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C.N. Douglas, comp.  Forty Thousand Quotations: Prose and Poetical.  1917.
 
Right
 
  Sir, I would rather be right than be president.
Henry Clay.    
  1
  There is a higher law than the constitution.
W. H. Seward.    
  2
  Heaven itself has ordained the right.
Washington.    
  3
  Right is the eternal sun; the world cannot delay its coming.
Wendell Phillips.    
  4
  Hooking both right and wrong to the appetite, to follow as it draws.
Shakespeare.    
  5
  Woman already controls by not seeming to do so. Talk no more of her rights.
Ouida.    
  6
  Reparation for our rights at home, and security against the like future violations.
William Pitt.    
  7
  Let us have faith that right makes might, and in that faith let us dare to do our duty as we understand it.
Lincoln.    
  8
  The proof of a thing’s being right is that it has power over the heart; that it excites us, wins us, or helps us.
Ruskin.    
  9
  So I like life and I like righteousness; if I cannot keep the two together, I will let life go and choose righteousness.
Mencius.    
  10
  Right is more beautiful than private affection, and is compatible with universal wisdom.
Emerson.    
  11
  The glittering and sounding generalities of natural right which make up the declaration of independence.
Rufus Choate.    
  12
  The Saviour comes in the strength of righteousness. Righteousness is at the bottom of all things. Righteousness is thorough; it is the very spirit of unsparing truth.
Phillips Brooks.    
  13
  Of all “rights” which command attention at the present time among us, woman’s rights seem to take precedence.
Horace Mann.    
  14
  No man’s conscience can tell him the rights of another man; they must be known by rational investigation or historical inquiry.
Johnson.    
  15
  If men would only take the chances of doing right because it is right, instead of the immediate certainty of the advantage of doing wrong, how much happier would their lives be.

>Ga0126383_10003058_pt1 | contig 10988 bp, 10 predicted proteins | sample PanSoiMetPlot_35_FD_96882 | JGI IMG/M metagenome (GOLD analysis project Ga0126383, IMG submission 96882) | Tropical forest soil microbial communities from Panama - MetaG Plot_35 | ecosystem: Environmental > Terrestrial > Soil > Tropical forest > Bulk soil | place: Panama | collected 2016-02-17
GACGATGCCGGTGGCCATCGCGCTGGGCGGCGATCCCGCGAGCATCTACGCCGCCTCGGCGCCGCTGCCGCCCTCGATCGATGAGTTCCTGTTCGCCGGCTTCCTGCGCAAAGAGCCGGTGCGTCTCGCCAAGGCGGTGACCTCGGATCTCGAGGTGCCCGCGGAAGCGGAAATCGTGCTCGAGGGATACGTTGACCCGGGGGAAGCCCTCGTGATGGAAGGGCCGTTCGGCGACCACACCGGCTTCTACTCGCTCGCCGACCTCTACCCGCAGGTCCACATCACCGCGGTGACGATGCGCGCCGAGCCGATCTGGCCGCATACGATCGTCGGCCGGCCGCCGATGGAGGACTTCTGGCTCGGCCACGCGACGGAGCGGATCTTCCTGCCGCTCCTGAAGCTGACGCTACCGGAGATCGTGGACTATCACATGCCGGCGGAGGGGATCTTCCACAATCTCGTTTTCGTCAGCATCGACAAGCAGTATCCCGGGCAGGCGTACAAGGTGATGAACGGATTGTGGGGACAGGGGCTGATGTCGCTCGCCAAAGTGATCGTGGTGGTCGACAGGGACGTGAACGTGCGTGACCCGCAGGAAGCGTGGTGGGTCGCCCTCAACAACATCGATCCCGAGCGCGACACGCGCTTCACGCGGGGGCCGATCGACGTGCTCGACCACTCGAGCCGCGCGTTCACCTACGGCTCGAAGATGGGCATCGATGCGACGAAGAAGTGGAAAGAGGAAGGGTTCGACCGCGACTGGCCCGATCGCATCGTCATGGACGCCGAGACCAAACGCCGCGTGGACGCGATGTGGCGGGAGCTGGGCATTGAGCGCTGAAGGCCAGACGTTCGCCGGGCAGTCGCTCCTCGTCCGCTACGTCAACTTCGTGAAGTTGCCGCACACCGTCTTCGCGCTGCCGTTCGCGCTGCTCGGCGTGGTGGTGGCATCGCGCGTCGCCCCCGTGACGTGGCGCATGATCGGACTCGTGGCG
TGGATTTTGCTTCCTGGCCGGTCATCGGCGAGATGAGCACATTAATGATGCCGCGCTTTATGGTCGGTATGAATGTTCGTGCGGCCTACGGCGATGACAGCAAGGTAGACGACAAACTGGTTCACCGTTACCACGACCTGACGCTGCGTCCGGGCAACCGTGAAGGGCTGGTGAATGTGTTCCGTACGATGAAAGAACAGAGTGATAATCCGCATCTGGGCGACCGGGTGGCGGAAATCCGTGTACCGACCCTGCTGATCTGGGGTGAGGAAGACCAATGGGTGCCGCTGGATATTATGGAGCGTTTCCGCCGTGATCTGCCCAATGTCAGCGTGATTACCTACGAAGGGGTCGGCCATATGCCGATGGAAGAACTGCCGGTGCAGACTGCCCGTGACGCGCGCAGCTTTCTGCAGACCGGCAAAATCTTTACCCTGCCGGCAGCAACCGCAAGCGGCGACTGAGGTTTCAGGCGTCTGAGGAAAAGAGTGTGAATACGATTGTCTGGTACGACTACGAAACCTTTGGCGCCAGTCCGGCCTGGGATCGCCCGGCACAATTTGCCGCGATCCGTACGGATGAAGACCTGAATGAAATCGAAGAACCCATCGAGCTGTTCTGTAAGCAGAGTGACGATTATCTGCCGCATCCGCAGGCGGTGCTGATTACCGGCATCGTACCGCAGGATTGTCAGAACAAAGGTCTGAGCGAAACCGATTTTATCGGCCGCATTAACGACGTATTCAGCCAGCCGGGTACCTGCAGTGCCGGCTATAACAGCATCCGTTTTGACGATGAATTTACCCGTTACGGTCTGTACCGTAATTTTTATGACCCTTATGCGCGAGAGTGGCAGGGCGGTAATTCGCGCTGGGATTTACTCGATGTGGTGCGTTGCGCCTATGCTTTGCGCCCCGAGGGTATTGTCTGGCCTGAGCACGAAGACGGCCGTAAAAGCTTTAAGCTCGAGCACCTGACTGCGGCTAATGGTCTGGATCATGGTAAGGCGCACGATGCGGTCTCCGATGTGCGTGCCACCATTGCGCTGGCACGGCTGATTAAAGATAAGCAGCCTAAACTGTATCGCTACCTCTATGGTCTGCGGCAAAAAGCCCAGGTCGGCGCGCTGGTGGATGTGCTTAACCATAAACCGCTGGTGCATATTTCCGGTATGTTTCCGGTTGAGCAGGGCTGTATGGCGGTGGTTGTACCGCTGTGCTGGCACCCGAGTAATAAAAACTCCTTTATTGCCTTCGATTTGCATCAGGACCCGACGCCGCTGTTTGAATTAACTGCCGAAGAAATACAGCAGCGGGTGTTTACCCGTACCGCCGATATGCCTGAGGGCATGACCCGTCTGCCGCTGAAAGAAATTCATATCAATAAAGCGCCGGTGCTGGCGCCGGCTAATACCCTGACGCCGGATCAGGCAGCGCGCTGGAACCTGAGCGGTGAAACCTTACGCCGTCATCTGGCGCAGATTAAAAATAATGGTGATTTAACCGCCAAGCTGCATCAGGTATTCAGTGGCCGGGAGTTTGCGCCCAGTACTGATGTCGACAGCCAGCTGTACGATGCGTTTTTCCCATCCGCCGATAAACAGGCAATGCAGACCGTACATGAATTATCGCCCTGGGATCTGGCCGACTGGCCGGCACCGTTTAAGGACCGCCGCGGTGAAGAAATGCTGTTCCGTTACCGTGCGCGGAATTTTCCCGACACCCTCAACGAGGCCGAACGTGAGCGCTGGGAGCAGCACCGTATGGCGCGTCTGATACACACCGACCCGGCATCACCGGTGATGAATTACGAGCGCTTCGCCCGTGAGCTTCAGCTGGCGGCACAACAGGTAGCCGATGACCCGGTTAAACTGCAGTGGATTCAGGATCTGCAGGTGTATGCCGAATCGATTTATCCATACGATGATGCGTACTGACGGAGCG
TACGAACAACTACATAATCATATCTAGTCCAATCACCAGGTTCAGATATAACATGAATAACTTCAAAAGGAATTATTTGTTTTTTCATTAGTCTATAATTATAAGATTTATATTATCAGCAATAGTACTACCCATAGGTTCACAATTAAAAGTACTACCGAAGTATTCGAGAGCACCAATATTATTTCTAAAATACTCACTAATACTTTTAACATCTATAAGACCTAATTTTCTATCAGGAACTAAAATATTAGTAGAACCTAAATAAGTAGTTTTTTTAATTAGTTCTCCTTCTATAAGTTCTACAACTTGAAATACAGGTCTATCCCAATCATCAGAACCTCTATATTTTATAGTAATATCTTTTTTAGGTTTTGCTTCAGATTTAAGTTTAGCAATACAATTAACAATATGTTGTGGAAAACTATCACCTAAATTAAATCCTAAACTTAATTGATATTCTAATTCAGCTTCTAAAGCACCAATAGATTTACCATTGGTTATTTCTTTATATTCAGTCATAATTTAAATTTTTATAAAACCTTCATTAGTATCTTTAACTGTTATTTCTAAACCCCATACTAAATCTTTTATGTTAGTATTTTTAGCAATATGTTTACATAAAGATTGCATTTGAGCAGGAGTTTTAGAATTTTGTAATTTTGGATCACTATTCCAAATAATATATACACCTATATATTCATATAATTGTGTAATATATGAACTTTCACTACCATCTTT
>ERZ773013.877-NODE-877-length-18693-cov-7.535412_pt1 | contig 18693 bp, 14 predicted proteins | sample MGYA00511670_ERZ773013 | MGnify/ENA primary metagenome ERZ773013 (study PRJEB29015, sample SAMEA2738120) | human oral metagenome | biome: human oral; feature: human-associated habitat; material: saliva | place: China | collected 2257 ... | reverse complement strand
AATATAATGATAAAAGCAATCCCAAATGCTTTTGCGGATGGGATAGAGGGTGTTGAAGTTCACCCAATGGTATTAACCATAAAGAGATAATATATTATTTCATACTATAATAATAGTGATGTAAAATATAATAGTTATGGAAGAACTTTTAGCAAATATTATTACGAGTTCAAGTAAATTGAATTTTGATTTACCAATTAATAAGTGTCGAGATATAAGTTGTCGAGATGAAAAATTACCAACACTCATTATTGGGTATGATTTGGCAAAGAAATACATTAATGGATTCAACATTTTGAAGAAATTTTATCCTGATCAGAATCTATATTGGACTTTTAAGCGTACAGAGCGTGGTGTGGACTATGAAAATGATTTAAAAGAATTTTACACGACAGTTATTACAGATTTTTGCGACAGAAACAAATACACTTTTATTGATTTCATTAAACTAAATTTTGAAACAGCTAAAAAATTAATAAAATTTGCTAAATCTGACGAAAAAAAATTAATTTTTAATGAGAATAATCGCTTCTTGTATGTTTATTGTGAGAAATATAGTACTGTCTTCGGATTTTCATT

B. R. Haydon.    
  16
  For the ultimate notion of right is that which tends to the universal good; and when one’s acting in a certain manner has this tendency he has a right thus to act.
Francis Hutcheson.    
  17
        For right is right, since God is God,
  And right the day must win;
To doubt would be disloyalty,
  To falter would be sin.
F. W. Faber.    
  18
  Rightness expresses of actions what straightness does of lines; and there can no more be two kinds of right action than there can be two kinds of straight lines.
Herbert Spencer.    
  19
  We hold these truths to be self-evident—that all men are created equal; that they are endowed by their Creator with certain inalienable rights; that among these are life, liberty, and the pursuit of happiness.
Thomas Jefferson.    
  20
 
 
  Woman’s rights should come by evolution, and not by revolution. I want a little woman’s right tried first, and then, if the experience is bad, we can go back on our track; if good, forward.
Joseph Cook.    
  21
  Among the natural rights of the colonists are these: First, a right to life, secondly to liberty, thirdly to property; together with the right to defend them in the best manner they can.
Samuel Adams.    
  22
  I believe in the admission of women to the full rights of citizenship and share in government, on the express grounds that few women keep house so badly or with such wastefulness as chancellors of the exchequer keep the state.
Theodore Parker.    
  23
  If on one day we find the fast-spreading recognition of popular rights accompanied by a silent, growing perception of the rights of women, we also find it accompanied by a tendency towards a system of non-coercive education—that is, towards a practical illustration of the rights of children.
Herbert Spencer.    
  24
  We hear in these days a great deal respecting rights—the rights of private judgment, the rights of labor, the rights of property, and the rights of man. Rights are grand things, divine things in this world of God’s; but the way in which we expound these rights, alas! seems to me to be the very incarnation of selfishness. I can see nothing very noble in a man who is forever going about calling for his own rights. Alas! alas! for the man who feels nothing more grand in this wondrous, divine world than his own rights.
Frederick W. Robertson.    
  25
 
 
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